Welcome to the Radical Ideas Series, in which we "fix" baseball not by merely limiting mound visits or even instituting pitch clocks but by revolutionizing the game's competitive structure with way-out-there -- yet at least vaguely plausible -- changes.
We'll present three radical ideas this week, starting with today's. Our goal isn't (necessarily) for these ideas to land on MLB commissioner Rob Manfred's desk. Instead, they're intended to stir conversation about the state of the sport -- and what would happen if ...
For the first few decades of the 20th century, there was a big debate about how long hope springs eternal in the baseball breast.
"Hope springs eternal in the baseball breast until about this time in August," a Tennessee sports page read in 1907 (note: emphasis is ours in this and the following quotes). "Hope springs eternal in the baseball breast, only to die out around June or July," according to a 1952 Newport Daily News story. Two years later, the same publication quoted "someone" who said hope springs eternal (in the baseball breast) "only to wither and die out before late June." Oakland Tribune, 1930: "Hope springs eternal in the baseball breast until around the middle of May or the first of June."
In 2018, though, we can see playoff odds. Every day, Baseball Prospectus, FanGraphs and FiveThirtyEight run thousands of simulations of the season, count up how often each team makes the playoffs in those simulations and tell us just how hopeful we should be -- or, more distressingly, how hopeless. It's hard for hope to spring eternal when we know as much as we do these days. It's hard for a lot of teams to even pretend.
This season, on Opening Day, the White Sox had an 0.1 percent chance of making the playoffs, according to FanGraphs' odds -- roughly one in 1,000. The Marlins were also at 0.1, the Tigers at 0.7, the Royals at 0.9 and the Reds at 2.0. All five teams fell further in the season's first two weeks. So, too, did the Padres (from 2.6 percent to 0.5 on April 12), the Rays (4.9 percent to 0.3), the Orioles (4.9 to 0.1), the Rangers (7.7 to 1.6) and the A's (9.2 to 5.1). That's a third of the league with a combined 1-in-12 chance of claiming a single playoff spot, including a mere wild card. That's three weeks into the season. This is a problem if your product is baseball games sold by the barrel.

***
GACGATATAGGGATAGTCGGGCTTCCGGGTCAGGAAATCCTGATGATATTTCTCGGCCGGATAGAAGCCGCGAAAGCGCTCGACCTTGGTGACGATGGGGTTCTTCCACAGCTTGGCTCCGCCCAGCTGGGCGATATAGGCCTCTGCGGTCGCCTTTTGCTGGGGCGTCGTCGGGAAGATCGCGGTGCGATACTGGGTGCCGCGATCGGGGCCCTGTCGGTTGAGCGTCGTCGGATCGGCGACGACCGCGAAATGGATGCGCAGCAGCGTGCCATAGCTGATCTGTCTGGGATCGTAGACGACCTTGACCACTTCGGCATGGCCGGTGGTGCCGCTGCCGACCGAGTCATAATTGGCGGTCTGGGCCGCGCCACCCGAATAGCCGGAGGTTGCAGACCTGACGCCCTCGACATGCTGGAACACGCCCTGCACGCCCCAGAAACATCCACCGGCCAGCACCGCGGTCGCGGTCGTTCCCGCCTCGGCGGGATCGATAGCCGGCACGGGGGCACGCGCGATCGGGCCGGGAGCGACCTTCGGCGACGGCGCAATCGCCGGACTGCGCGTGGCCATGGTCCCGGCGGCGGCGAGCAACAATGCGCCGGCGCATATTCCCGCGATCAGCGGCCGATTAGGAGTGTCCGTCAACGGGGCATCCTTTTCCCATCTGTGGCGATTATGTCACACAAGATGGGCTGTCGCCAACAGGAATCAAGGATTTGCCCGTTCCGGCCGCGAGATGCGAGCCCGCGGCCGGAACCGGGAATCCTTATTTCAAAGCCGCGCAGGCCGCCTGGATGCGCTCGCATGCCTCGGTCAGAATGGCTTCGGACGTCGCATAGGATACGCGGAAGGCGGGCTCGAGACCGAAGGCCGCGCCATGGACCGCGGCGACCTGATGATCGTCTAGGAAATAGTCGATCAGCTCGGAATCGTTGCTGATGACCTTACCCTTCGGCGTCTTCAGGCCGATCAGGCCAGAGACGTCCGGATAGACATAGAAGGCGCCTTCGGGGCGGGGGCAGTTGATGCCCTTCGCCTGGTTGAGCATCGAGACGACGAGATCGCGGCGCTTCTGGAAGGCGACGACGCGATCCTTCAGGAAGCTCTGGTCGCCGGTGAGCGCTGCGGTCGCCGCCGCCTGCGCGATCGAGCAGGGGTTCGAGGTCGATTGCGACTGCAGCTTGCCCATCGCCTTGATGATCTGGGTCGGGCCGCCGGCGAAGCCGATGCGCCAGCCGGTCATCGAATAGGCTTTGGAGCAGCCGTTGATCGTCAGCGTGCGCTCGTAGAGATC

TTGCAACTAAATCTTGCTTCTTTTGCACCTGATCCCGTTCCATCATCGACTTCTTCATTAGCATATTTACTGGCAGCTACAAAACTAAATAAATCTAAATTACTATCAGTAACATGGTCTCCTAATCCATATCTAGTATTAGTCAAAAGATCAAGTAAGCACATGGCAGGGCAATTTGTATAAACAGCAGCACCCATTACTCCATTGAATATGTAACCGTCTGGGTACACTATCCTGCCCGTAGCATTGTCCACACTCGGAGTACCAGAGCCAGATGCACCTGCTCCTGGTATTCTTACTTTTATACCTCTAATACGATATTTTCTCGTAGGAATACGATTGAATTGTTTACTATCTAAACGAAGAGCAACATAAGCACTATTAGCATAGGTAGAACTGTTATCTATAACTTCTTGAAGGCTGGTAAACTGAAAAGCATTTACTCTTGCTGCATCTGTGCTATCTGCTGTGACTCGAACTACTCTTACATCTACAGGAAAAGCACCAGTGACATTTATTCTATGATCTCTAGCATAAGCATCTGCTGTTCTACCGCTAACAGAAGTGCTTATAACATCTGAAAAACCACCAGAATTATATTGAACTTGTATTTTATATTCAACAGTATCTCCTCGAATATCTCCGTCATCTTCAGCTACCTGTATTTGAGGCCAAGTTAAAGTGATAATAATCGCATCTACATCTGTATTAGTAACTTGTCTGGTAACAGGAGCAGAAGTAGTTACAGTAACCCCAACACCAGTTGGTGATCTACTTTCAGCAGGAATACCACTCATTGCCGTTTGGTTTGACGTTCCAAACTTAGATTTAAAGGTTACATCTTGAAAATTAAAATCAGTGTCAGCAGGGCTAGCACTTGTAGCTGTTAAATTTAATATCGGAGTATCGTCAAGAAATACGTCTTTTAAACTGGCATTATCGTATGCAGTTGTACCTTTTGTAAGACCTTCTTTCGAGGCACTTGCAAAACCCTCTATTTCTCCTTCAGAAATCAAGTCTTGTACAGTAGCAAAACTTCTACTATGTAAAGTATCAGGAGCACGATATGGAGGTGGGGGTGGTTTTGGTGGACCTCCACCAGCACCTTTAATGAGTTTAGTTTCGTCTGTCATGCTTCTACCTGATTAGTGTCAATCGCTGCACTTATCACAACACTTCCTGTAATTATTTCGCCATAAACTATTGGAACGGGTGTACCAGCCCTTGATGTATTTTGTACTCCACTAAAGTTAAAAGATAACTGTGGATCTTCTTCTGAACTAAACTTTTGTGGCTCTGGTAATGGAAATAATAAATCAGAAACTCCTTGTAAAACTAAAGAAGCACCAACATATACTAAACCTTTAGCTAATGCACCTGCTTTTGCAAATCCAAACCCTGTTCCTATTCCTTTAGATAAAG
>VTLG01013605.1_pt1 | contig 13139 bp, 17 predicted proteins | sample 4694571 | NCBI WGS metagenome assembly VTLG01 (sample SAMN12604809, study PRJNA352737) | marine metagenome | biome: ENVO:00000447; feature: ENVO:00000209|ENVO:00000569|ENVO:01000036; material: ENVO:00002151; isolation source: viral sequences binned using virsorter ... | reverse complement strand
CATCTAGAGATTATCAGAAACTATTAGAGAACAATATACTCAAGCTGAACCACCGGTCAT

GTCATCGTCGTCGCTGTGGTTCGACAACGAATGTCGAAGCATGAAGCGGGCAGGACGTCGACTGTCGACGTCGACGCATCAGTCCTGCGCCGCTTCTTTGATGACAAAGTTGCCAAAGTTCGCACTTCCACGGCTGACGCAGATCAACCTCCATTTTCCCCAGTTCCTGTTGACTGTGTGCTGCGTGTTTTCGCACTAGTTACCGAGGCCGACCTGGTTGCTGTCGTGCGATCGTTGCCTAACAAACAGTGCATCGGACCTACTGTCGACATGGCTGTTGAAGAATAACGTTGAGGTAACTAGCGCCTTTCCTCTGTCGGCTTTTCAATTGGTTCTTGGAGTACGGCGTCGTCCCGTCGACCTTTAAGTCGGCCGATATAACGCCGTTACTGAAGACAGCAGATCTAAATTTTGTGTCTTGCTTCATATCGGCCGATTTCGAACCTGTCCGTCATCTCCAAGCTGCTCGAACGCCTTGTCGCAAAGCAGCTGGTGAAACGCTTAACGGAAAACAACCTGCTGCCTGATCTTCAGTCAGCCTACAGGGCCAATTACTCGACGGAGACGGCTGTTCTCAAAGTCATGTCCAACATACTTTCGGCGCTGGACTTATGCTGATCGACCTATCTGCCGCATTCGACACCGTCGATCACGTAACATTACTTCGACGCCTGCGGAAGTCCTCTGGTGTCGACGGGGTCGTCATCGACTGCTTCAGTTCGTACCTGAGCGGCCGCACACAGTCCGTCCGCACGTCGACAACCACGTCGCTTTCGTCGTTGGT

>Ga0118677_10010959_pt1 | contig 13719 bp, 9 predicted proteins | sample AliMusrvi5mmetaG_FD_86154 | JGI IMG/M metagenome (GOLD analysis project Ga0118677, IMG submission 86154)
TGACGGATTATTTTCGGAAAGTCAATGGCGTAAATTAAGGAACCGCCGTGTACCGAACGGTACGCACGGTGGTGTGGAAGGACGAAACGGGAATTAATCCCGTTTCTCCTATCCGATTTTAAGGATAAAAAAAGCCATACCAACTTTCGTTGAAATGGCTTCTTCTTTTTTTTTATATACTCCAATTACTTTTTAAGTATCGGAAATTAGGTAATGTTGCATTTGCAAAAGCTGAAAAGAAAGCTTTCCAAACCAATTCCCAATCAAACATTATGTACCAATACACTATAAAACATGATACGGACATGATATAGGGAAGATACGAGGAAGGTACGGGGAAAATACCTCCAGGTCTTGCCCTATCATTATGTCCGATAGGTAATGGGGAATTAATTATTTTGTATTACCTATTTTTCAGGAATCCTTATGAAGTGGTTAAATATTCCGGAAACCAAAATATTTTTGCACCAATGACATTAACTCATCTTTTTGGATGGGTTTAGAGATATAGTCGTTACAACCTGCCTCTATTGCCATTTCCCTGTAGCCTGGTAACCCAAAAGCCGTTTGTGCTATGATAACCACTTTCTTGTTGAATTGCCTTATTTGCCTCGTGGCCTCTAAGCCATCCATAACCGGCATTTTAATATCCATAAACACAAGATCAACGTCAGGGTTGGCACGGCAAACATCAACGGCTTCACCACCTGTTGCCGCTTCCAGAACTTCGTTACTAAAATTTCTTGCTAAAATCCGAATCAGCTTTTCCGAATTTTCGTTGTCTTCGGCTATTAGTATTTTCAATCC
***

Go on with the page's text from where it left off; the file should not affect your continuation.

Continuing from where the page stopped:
Our plan to fix this
Every team makes the playoffs. You can't have low playoff odds if you're guaranteed to make the playoffs.
How it works
On Sept. 1, the playoffs begin. The worst team in each league plays the second-worst team in a winner-take-all game. One travel day later, the victor in that game plays the 13th seed -- in the 13th seed's park -- in the same format, and the winner of that stage plays the 12th seed, and so on, with stages getting progressively longer until the league champions face off in the seven-game World Series. All playoff games, until the league championship and World Series, take place in the higher seed's home park.
Three reasons it works
1. If they're going to sell us baseball games that matter, those games should actually matter. Last season, there were 441 games in which the home team had zero percent playoff odds. More than 40 percent of all games were hosted by a team with single-digit odds, and 1 in 6 games featured two teams that were in single digits, competing for nothing. (These games drew, on average, about 5,000 fewer fans than the average game.)
Beyond that, there's this: Even the games between competitive teams usually don't matter, technically speaking. Last season, the Rockies won the second NL wild-card spot by one game over the Brewers, but otherwise, no team's playoff outlook was affected in any way by a single game. Every other team either won its spot by at least two games or missed the playoffs by at least two games. (The Indians would have had home-field advantage over the Astros by one game had they played each other in the playoffs; they didn't.) In retrospect, not one walk-off victory, blown save or anything else actually made any difference to any of 28 teams.
Now, those wide margins aren't preordained, and fans don't know until the end whether the 14-inning loss in June will end up costing their team a playoff spot in October, but on a basic level, we all know that in a 2,430-game season, the stakes of a single game usually end up being low.
If every team makes the playoffs, then every team is in it all the time -- no team enters April, or even September, out of it. Almost every team, from the Marlins to the Astros, has an incentive to win every day because jumping a single spot in the seedings roughly doubles a team's chances of winning the World Series, just as falling a spot halves those chances. There were 17 teams last year within a single game of another team in their league. More than half of all games would have had a direct impact on the final playoff seeds. Six more teams were within two games, and only three teams -- the Twins, Dodgers and Nationals -- weren't within three games of another team.